Allegory of Vanity (detail from Triptych of Earthly Vanity and Heavenly Redemption) (c. 1485), Hans Memling. Musée des Beaux-Arts, Strasbourg. Photo: Musées de Strasbourg/M. Bertola

Bellini did not look only to his contemporaries for inspiration. He was not averse to producing paintings with gold-leaf backgrounds when requested by patrons who had a taste for the gold grounds, mosaics and splendid metalwork associated with the Byzantine inheritance of Venice. His abilities in this regard are confirmed by an early Madonna, likely dating from before Mantegna’s marriage to Nicolosia, and the exhibition catalogue also makes a compelling connection between another Madonna of c. 1485 on display here and a gold-ground painting illustrated in Carpaccio’s Arrival of the Ambassadors (c. 1494). It is a shame that the earlier Madonna and a third in this room have 19th-century gilding, which distracts from Bellini’s debt to Byzantine compositional models, represented here by a contemporary Cretan icon.

Today, Bellini is best known for his serene paintings of the holy family seated within tranquil landscapes. A fine gathering of these paintings – including the Sacred Conversation Giovanelli (c. 1500), which anticipates Andrea Previtali’s sense of atmosphere and Lorenzo Lotto’s buoyancy – demonstrate the elder artist’s sideways glance towards the younger Cima da Conegliano, who glances at Bellini in turn. These later paintings also attest to Bellini’s interest in models presented by pupils such as Giorgione, as well as innovators from further afield. The most important of these artists – Perugino, Raphael, Leonardo – are not represented here, though this aspect of Bellini’s curiosity is taken up by Sara Menato in one of the catalogue’s excellent essays (it should be noted that the intimacy of the galleries precludes the presence of larger loans). The artist’s ongoing experimentation with different methods of recording and replicating paintings is indicated by a curious workshop drawing of the Virgin enthroned holding the infant Jesus that is pricked for transfer (c. 1505). This miniature grisaille cartoon is one of very few graphic works in the exhibition. Indeed, there is just one drawing in Bellini’s own hand, here shown beside Donatello’s emotive Pietà (c. 1450–53), on loan from the church of San Gaetano in Padua – a coup in this year of Donatello celebrations.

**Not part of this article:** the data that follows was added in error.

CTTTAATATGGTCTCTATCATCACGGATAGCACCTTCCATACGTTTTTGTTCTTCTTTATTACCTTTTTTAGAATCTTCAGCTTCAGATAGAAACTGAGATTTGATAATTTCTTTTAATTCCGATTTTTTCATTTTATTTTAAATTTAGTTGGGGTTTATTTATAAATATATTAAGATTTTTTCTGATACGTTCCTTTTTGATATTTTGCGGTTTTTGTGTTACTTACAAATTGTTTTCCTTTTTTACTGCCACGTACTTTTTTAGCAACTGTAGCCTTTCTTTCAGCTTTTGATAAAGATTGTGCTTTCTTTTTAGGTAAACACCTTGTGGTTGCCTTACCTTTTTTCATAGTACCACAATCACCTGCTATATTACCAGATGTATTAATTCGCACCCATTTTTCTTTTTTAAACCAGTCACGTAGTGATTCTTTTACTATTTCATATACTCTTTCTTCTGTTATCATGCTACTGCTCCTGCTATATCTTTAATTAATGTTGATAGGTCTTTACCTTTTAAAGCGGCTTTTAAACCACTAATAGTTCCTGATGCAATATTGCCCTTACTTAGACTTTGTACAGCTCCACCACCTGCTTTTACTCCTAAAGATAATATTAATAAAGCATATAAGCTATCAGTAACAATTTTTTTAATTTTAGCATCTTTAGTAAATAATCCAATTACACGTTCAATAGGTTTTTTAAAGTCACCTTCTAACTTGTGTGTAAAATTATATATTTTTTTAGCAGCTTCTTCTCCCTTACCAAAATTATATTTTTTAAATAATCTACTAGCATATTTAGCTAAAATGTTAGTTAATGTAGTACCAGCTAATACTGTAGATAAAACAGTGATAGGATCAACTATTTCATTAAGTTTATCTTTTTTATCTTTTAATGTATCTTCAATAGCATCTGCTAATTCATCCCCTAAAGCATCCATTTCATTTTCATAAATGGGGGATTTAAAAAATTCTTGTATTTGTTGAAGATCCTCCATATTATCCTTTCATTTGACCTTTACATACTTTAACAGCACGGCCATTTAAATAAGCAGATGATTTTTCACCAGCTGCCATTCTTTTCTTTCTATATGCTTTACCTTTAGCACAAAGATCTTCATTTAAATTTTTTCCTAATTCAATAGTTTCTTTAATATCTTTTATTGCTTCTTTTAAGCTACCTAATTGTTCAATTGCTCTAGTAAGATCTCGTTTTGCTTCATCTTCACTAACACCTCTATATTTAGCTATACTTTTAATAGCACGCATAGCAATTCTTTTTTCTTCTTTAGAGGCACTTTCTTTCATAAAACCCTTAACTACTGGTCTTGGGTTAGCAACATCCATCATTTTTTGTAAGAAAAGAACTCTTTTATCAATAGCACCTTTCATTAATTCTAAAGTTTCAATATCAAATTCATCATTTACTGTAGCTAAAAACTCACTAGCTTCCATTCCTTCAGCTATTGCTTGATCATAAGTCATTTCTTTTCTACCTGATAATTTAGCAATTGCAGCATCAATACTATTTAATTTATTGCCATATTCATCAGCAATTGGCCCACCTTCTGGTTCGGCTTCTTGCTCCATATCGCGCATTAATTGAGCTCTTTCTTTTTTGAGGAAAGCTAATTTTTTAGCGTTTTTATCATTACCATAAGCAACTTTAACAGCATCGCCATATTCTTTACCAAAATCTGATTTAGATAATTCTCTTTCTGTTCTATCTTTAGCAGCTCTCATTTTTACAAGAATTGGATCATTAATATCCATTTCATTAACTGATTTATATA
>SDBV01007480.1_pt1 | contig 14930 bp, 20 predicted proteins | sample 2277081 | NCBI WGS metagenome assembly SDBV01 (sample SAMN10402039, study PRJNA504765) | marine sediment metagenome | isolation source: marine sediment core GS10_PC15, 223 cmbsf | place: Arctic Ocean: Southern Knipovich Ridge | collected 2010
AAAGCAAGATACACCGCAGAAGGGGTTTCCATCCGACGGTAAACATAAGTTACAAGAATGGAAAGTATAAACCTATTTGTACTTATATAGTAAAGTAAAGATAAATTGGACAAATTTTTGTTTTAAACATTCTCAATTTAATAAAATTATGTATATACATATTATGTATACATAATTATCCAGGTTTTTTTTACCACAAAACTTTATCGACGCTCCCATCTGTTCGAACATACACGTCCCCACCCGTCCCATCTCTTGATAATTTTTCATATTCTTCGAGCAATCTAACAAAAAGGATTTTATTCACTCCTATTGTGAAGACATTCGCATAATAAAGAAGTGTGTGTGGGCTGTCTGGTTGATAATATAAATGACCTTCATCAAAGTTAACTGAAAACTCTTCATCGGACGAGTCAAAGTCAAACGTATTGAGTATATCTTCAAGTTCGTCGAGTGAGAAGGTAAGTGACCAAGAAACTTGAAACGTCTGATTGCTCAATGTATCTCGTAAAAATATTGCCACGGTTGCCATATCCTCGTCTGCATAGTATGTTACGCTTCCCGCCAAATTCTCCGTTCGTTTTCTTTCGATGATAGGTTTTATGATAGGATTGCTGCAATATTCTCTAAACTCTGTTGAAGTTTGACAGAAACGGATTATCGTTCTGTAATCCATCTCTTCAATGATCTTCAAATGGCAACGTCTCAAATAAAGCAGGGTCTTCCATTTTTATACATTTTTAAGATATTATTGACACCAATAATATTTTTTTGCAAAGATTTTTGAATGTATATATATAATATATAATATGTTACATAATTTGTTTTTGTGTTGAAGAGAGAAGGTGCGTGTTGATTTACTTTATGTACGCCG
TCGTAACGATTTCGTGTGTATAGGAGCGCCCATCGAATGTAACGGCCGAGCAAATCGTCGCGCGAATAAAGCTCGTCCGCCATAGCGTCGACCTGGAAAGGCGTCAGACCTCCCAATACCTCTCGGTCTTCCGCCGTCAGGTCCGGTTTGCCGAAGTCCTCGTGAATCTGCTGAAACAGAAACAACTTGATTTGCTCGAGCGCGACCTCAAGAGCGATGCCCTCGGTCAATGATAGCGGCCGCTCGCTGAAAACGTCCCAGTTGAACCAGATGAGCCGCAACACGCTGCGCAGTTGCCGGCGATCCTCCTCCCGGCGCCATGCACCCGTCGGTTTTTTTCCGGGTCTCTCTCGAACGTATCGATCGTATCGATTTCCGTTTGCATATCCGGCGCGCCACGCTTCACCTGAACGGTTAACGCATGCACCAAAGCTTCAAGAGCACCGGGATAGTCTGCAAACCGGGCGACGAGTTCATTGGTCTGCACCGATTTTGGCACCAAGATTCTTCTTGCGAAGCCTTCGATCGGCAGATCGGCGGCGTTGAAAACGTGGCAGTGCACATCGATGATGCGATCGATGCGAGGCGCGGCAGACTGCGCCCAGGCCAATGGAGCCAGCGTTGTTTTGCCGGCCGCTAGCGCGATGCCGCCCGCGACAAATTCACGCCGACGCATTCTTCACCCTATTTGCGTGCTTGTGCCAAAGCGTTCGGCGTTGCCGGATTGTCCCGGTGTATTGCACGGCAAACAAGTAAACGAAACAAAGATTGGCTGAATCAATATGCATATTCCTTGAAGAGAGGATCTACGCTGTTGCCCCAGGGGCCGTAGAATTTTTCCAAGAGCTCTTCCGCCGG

Mocking of Noah (c. 1515), Giovanni Bellini. Musée des Beaux-Arts et d’Archéologie, Besançon. Photo: © Leonard de Selva/Bridgeman Images

In the final room of the exhibition, we meet three old men who share a face: a Man of Sorrows signed by Vittore Belliniano (c. 1518–20), convincingly presented as a work begun by Giovanni himself; the magnificent God the Father (c. 1505–10), newly conserved for the show; and The Mocking of Noah (c. 1515), a painting sometimes interpreted as an allegorical self-portrait, which Roberto Longhi heralded as the first modern painting. It is a startling encounter, unlike any other you will have had with an artist who is often regarded as winsome, but who is here recast as restless, even strange. Bellini emerges as a magpie for innovation, who observed, borrowed and transformed the most diverse of visual sources.

‘Giovanni Bellini: Influences Croisées’ is at the Musée Jacquemart-André, Paris, until 17 July. 

From the May 2023 issue of Apollo. Preview and subscribe here.